The Courier News from Blytheville, Arkansas on October 13, 1960 · Page 3
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The Courier News from Blytheville, Arkansas · Page 3

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Blytheville, Arkansas
Issue Date:
Thursday, October 13, 1960
Page:
Page 3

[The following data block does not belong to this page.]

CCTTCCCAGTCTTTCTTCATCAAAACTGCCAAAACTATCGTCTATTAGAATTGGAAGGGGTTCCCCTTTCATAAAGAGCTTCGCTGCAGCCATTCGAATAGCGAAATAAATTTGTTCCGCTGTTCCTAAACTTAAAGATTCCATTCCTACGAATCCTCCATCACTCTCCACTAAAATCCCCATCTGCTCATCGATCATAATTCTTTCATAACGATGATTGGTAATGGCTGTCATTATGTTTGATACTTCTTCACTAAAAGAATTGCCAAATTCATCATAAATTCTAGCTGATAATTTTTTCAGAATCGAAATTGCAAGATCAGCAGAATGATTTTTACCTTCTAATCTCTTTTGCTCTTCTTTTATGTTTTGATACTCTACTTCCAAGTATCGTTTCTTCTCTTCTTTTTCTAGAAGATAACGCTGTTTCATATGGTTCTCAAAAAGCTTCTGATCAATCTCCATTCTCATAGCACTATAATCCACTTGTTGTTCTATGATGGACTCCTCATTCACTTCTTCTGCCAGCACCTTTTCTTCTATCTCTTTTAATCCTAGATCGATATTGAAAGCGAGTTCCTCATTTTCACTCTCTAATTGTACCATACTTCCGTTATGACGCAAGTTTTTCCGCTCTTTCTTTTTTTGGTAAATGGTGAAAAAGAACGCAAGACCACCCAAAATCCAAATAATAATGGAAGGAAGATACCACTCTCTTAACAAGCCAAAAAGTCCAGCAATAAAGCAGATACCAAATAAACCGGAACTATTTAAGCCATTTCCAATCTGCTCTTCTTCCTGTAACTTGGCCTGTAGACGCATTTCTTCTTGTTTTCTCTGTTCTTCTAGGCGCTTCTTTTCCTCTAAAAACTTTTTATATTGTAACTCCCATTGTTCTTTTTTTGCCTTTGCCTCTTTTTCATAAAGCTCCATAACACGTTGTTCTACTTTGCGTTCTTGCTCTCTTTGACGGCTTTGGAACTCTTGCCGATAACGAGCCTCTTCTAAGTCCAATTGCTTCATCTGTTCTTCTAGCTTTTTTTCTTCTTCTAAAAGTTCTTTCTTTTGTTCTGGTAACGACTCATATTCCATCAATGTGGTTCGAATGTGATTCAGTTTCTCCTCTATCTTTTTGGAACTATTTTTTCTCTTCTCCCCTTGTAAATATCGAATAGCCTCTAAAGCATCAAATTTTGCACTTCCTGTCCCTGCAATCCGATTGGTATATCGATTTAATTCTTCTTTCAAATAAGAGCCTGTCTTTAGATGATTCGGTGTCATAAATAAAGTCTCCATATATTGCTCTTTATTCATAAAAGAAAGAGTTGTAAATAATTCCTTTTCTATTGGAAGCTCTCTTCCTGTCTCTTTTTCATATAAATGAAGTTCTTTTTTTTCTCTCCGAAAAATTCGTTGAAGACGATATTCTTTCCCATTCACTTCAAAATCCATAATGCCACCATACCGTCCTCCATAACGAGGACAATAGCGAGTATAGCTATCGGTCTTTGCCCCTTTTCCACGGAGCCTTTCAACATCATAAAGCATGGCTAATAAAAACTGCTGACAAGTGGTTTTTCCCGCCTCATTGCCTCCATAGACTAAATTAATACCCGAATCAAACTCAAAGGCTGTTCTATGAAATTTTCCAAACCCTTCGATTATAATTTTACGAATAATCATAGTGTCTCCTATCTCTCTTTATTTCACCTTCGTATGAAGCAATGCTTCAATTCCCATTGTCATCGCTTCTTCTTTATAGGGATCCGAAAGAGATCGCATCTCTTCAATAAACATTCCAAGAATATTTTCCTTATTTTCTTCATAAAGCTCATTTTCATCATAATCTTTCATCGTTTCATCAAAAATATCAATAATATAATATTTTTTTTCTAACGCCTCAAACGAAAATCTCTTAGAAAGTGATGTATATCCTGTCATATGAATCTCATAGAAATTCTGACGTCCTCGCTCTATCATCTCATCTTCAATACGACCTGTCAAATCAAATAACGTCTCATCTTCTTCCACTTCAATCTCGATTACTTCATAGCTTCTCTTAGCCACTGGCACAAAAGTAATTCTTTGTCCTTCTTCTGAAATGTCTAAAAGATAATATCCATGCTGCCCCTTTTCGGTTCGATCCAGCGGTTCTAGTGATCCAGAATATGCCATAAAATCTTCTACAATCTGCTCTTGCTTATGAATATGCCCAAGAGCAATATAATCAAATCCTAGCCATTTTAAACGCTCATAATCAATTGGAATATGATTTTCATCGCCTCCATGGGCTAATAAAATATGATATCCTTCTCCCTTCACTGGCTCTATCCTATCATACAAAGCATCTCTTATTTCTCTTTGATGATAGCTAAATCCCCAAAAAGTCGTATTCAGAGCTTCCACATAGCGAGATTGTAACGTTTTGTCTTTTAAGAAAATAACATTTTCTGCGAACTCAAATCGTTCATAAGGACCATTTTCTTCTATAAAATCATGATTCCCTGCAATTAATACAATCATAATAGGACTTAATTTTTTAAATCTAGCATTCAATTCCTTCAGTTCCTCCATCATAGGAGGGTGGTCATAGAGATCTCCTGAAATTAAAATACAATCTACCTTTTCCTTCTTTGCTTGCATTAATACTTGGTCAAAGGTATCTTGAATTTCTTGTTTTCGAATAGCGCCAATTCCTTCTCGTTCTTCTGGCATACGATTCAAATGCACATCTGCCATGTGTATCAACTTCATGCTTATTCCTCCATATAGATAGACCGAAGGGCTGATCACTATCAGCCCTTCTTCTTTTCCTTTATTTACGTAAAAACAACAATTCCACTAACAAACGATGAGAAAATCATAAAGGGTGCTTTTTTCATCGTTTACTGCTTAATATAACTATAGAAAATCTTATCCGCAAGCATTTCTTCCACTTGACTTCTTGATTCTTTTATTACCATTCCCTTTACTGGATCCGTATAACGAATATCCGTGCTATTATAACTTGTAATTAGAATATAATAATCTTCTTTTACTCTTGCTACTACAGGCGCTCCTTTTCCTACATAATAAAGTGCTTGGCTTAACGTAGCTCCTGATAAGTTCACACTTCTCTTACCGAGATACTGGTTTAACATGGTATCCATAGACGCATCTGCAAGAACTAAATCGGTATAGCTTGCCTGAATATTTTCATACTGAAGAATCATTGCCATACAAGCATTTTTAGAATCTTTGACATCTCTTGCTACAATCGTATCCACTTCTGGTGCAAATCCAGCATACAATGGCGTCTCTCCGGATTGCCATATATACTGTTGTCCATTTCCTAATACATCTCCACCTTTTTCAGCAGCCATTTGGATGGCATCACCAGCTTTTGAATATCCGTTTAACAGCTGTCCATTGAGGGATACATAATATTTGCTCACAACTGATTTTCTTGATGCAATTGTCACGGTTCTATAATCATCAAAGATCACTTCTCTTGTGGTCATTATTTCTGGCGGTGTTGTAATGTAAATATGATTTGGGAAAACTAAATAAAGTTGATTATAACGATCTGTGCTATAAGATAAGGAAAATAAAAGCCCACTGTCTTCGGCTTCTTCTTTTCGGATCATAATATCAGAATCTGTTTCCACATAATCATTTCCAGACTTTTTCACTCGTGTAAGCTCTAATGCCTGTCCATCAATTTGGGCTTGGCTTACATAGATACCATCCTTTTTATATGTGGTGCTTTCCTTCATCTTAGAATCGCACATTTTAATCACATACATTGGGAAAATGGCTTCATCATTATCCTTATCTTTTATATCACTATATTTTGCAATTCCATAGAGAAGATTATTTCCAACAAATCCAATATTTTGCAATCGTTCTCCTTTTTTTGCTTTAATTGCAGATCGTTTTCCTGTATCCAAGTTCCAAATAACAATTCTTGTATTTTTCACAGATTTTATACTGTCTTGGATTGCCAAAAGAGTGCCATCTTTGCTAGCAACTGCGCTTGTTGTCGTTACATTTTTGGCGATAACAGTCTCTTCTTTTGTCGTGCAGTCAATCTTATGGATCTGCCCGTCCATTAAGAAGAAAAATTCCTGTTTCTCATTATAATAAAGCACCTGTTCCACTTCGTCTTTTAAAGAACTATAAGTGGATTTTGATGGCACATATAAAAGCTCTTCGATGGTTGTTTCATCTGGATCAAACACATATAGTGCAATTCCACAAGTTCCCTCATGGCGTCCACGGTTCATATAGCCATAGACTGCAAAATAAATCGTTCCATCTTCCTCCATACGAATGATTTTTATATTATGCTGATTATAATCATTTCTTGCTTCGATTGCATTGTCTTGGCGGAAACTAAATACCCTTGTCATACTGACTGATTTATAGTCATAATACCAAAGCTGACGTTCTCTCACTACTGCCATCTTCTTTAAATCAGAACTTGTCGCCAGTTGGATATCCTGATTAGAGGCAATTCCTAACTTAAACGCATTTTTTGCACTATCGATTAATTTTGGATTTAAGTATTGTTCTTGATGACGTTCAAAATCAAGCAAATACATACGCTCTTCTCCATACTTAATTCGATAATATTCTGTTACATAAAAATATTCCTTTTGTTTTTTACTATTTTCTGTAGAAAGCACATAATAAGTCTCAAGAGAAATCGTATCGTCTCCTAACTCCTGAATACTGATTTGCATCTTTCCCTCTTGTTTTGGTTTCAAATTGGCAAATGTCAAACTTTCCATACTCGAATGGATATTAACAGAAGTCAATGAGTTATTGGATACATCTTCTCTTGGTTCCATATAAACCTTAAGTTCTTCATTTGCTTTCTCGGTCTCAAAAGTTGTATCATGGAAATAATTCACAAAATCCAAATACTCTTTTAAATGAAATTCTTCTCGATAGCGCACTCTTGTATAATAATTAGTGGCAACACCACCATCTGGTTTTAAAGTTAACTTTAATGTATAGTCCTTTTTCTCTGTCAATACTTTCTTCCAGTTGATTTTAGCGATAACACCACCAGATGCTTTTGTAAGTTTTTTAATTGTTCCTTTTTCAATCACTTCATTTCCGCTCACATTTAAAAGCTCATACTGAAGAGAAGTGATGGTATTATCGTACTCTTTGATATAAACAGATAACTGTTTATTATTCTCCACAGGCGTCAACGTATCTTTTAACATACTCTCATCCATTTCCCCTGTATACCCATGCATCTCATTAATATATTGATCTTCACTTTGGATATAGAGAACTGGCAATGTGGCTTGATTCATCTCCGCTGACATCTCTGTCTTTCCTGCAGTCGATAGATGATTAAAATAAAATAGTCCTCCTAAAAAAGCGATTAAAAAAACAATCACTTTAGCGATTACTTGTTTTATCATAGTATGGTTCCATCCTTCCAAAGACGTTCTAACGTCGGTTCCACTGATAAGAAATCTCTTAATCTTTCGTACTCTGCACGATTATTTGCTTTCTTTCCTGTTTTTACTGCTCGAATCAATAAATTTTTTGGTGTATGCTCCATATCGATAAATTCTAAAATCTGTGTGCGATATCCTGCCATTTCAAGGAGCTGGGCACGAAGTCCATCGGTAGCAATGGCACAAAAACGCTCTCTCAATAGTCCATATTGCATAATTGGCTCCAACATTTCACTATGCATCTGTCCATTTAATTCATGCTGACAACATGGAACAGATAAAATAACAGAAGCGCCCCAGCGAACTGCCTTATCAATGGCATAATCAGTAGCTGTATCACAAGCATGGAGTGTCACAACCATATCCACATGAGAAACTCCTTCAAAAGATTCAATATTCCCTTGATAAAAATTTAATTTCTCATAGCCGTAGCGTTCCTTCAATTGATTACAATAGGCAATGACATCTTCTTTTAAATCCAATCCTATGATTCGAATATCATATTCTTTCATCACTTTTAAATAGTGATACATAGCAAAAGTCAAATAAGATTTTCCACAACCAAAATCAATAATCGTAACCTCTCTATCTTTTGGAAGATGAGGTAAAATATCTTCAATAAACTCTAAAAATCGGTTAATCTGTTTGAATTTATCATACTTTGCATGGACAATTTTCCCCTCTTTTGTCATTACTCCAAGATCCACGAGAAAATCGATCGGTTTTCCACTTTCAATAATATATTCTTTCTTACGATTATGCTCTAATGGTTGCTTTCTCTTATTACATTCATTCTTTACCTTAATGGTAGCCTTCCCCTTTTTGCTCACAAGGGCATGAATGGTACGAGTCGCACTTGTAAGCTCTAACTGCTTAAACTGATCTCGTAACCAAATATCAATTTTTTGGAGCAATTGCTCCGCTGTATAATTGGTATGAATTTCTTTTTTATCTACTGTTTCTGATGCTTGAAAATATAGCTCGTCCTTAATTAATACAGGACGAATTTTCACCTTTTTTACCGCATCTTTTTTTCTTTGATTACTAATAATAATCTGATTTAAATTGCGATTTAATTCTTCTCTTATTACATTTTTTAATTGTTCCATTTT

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THURSDAY, OCTOBER 13, 1%0 BLYTHEVILLE (AtyC.) COURIER NEWS He Should, But ail V an i/->urcn DEAR ABBY: A 16-year-old boy lives next door. Last night he told me he was never (old the facts of lite. I was really surprised, because I am 13 and my mother told me a long time ago. He said he asked his father and was told he knew all he needed lo know to get along. His 18-year-old sister also told him he knew enough. He said all he knows he heard from the kids at school. I don't feel right talking about things like that with him, but I do think he ought to know. Where can he find out? A GIRL WHO KNOWS DEAR GIRL: The boy should learn the "(acts of life" from a mature, informed Rdult. If his father refuses (o tell him he should go to his clergyman, his coach at school or a respected relative or friend. Don't YOU discuss it with him. * * * DEAR ABBY: Have you ever heard of the GROOM'S family going in(o debt over their ears to put on a big wedding and reception just to impress people? When our daughter became engaged, we explained to the boy's parents lhat our income was limited, and said we would give the children the nicest wedding and reception we could afford. This didn't suit them, because they took over without consulting us, and are putting on a three-ring circus and are paying for everything. We'll be the laughing stock of this town for years to come. Should we refuse to attend the wedding? MOTHER OF THE BRIDE DEAR MOTHER: The parents of the groom could hardly plan your daughter's wedding without her knowledge and consent. If she shares your viewpoint (which by the way, IS the proper one), she jhould let them know. If she's »11 for the groom's family putting OB the show and footing Ihe bill, then go nnd keep the peace. * * • * DEAR ABBY: Do you think a businessman should bire relatives when he needs more help? This is a small place and most of us have been here a long time, but lately the boss ~has been bringing his relatives in. To Ihem there's no "Boss" — only "Cousin Joe" and "Brother Moe". We outsiders don't appreciate a family reunion every day during business hours. We'd appreciate your comments. OUTSIDERS DEAR OUTSIDERS: Whom * businessman hires in his place of business Is his own business. • * * DEAR ABBY: 1 have a $10 bet with my father-in-law riding on your answer, so please don't let me down. He says that even though you never reveal a writer's name you are not allowed to use a letter in your column unless it is signed. I say he is wrong. BERNIE DEAR BERNIE: Congratulations, you have just won $10. * * * For Abby's pamphlet, "What Teen-agers Want To Know", send 25c and a large, self-addressed, stamped envelope in care of this paper. Hilderbrand, Because I'm a mounlain man, mountain man. And Ihcy'll have lo kiil me dead, dead, dead. They'll never again lay "that itrap on my back, Til after I'm in my coffin. Now Frances Slandridge was her name, And in the mountains was her fame. Because she loved a mountain man. * I don't care if Joe Hilderbrand's an outlaw, she cried. 1 love him and with him I'll abide. Now (hey chased 'em across the mountains, The mountains high and wide, And the ol' bloodhounds were PAGE THRES ] By BON BARING | Associated Press Staff Writer Fugitive Joe Hilderbrand is Ihe subject of at least two ballads. At least one oilier song is in the process of being written about the backhills badman who has eluded pursuers for nearly a year, the last few months with 18-year- old Frances Standridge as his companion. (Incidentally, Joe's f a ther, Lytle, says the family name is Hilderbrand—with an "r". He passed this along lo (he outside world via Ihe Russellville Courier- Democrat, the closest newspaper lo the Hilderbrand home near Dover.) You may recall a discussion here last week about the possibilities the Hilderbrand legend offer| ed for a folk ballad. One ballad' writer called the Arkansas Democrat in Little Rock with a compos! I ion next day. The other offering appeared by mail from Stuttgart. An attempt lo locate Mrs. Ethel Sellers, Ihe Little Rock songsmith, failed. And the Siultgart version was unsigned, though it was mailed in from the Daily Leader there. Here's Mrs. Sellers' version: "It concerns the story of Joe Hilderbrand He ran away from prison and look to Ihe woodland. He repaired the electric chair While he was in prison there; They let him come home from prison to see his father who was ill. Hadn't been for thai, Joe will Frances must have loved him so matter of A modern politician or salesman would envy the ancient Roman with a "name -remembering" slave. The name-remembering slave, called a nomenciator, went everywhere with his master. Whenever they approached someone the master was supposed to biow, the slave wo mid whisper his name, Lowe's Coin Laundromat •nd Groctry Market Washers 2«c P«r Load Dryers I»c Per Load Quality Groceries, Meals, frozen Foods and Sundries FKEE_PARK1NG — N. 81 & Park We Buy Clean. Late Model USED CARS Phillips Motor Co. a-b*>'in' But they couldn't find that mountain man, Tfial mountain man and h I s bride. Then with every, hand against them. And the posses on every side, "Give up, give up,' Iho lawmen yell But the 'mountain man replied, 'Com* a-shootin', I'll sec you in hell!" Now the shootin's all done and Ihe moonlight reveals Two lovers clasped in embrace eternal in that Ozark Mountain glen. There now are two more people in Arkansas who can legally say they've had a song published. Who's next? Downed Plane Lost Power B.OSTON W — The turboprop Electra which plunged into Boston harbro 14 seconds after takeoff last week had lost power in one and possibly two port engines — but no slructurnl defects were involved, Ihe chairman of the House Aviation subcommittee said. Rep. John Bell Williams, D- Miss,, said his subcommittee found no reason to order other Elcctras grounded. The Boston crash, which killed 62 persons, was the filth involving the Lockheed Electra since the planes went into service two years ago. He said the subcommittee, which held an 8^-hour closed- (toor hearing In Boston, found no 1 conclusive evidence that birds sucked into Ihe air intake caused the engines to fail. That Is the view of Cen. E. R, Quosarfa, head of the Federal Aviation Agency, who testified at the hearing. Dead starlings were found scattered over lh« alrporl runway used by the ill-fated Easlern Air 1 Lines plane, For with Joe Hilderbrand she did go. Together (hey went into the woodland Frances Standridge and J oc Hilderbrand. Joe's wife tried to gel (lie girl not to go But she said she was going to help Joe. She said everyone was against Joe Hilderbrand So they together took to (lie woodland. Folks of the mountains will talk and shake your hand. But they won't tell you the whereabouts of Joe Hilderbrand. Here's the words the mountain folks said: 'You'll bring Joe in, but he may be dead.'" The Stuttgart version is a little more complex: "Joe Hilderbrand, Joe Hilderbrand He was a mountain man From the Ozarks of Arkansas And he ran afoul of the law. They sent him to slate prison On the river land so low And they put that mountain man Down the long, long cotton row With a hoe in his hand, a hoe in bis hand. Now Joe's old dad was mighty low In the Ozark Mountains of Arkansas And the Cap'n gave Joe a furlough And Joe threw down his hoe, Threw down nis hoe in the cotton row. I'll never come back, swore Joe YOU'LL NEVER LUG HEMY "WET WASH" MAIN! Washes and dries in one continuous operation —ends lugging wet laundry up or down stairs and out to the Sne! dries ctottws in M mtfe M i • r HU6BARD&SON Furniture Provide an excltinj pair — Exceptional brillance In these Masterpieces of craiisrnanshlp *200 I PAY AS YOU CHOOSE! 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